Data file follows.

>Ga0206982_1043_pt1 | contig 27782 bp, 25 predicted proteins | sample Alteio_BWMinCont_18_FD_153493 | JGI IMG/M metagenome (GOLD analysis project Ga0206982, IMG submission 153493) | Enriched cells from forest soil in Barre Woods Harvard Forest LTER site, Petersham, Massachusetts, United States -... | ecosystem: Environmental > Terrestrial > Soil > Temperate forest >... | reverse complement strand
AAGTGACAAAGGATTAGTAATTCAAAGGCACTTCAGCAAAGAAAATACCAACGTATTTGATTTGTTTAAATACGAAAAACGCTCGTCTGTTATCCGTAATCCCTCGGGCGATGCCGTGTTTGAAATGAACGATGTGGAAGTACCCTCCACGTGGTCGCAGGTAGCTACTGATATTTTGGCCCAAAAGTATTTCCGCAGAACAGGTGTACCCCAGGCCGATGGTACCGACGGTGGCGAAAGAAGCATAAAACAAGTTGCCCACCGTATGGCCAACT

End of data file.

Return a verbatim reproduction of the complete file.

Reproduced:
>Ga0206982_1043_pt1 | contig 27782 bp, 25 predicted proteins | sample Alteio_BWMinCont_18_FD_153493 | JGI IMG/M metagenome (GOLD analysis project Ga0206982, IMG submission 153493) | Enriched cells from forest soil in Barre Woods Harvard Forest LTER site, Petersham, Massachusetts, United States -... | ecosystem: Environmental > Terrestrial > Soil > Temperate forest >... | reverse complement strand
AAGTGACAAAGGATTAGTAATTCAAAGGCACTTCAGCAAAGAAAATACCAACGTATTTGATTTGTTTAAATACGAAAAACGCTCGTCTGTTATCCGTAATCCCTCGGGCGATGCCGTGTTTGAAATGAACGATGTGGAAGTACCCTCCACGTGGTCGCAGGTAGCTACTGATATTTTGGCCCAAAAGTATTTCCGCAGAACAGGTGTACCCCAGGCCGATGGTACCGACGGTGGCGAAAGAAGCATAAAACAAGTTGCCCACCGTATGGCCAACT